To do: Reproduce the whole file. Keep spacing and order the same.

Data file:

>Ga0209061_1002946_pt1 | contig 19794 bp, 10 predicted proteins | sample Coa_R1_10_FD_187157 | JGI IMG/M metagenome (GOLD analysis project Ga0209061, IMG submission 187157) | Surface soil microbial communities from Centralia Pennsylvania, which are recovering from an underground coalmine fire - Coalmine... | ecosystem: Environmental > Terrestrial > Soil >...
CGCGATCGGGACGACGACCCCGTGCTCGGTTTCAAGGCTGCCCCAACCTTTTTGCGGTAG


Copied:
>Ga0209061_1002946_pt1 | contig 19794 bp, 10 predicted proteins | sample Coa_R1_10_FD_187157 | JGI IMG/M metagenome (GOLD analysis project Ga0209061, IMG submission 187157) | Surface soil microbial communities from Centralia Pennsylvania, which are recovering from an underground coalmine fire - Coalmine... | ecosystem: Environmental > Terrestrial > Soil >...
CGCGATCGGGACGACGACCCCGTGCTCGGTTTCAAGGCTGCCCCAACCTTTTTGCGGTAG